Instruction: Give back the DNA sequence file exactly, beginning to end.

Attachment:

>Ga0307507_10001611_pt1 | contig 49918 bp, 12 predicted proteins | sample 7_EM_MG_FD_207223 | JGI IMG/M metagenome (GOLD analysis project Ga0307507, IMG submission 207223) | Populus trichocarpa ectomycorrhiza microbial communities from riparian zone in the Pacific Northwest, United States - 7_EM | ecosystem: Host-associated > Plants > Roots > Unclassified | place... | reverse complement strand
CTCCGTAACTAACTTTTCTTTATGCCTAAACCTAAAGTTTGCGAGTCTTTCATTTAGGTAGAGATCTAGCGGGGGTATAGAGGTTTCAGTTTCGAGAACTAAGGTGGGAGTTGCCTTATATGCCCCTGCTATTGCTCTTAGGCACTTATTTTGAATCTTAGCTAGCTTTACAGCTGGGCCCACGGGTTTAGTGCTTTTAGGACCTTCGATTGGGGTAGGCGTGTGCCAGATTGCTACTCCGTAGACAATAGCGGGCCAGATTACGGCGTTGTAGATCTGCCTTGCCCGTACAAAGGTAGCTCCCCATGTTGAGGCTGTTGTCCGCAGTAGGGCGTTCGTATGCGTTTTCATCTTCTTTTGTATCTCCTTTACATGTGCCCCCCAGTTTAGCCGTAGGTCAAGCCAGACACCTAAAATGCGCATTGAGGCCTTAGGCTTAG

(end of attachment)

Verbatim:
>Ga0307507_10001611_pt1 | contig 49918 bp, 12 predicted proteins | sample 7_EM_MG_FD_207223 | JGI IMG/M metagenome (GOLD analysis project Ga0307507, IMG submission 207223) | Populus trichocarpa ectomycorrhiza microbial communities from riparian zone in the Pacific Northwest, United States - 7_EM | ecosystem: Host-associated > Plants > Roots > Unclassified | place... | reverse complement strand
CTCCGTAACTAACTTTTCTTTATGCCTAAACCTAAAGTTTGCGAGTCTTTCATTTAGGTAGAGATCTAGCGGGGGTATAGAGGTTTCAGTTTCGAGAACTAAGGTGGGAGTTGCCTTATATGCCCCTGCTATTGCTCTTAGGCACTTATTTTGAATCTTAGCTAGCTTTACAGCTGGGCCCACGGGTTTAGTGCTTTTAGGACCTTCGATTGGGGTAGGCGTGTGCCAGATTGCTACTCCGTAGACAATAGCGGGCCAGATTACGGCGTTGTAGATCTGCCTTGCCCGTACAAAGGTAGCTCCCCATGTTGAGGCTGTTGTCCGCAGTAGGGCGTTCGTATGCGTTTTCATCTTCTTTTGTATCTCCTTTACATGTGCCCCCCAGTTTAGCCGTAGGTCAAGCCAGACACCTAAAATGCGCATTGAGGCCTTAGGCTTAG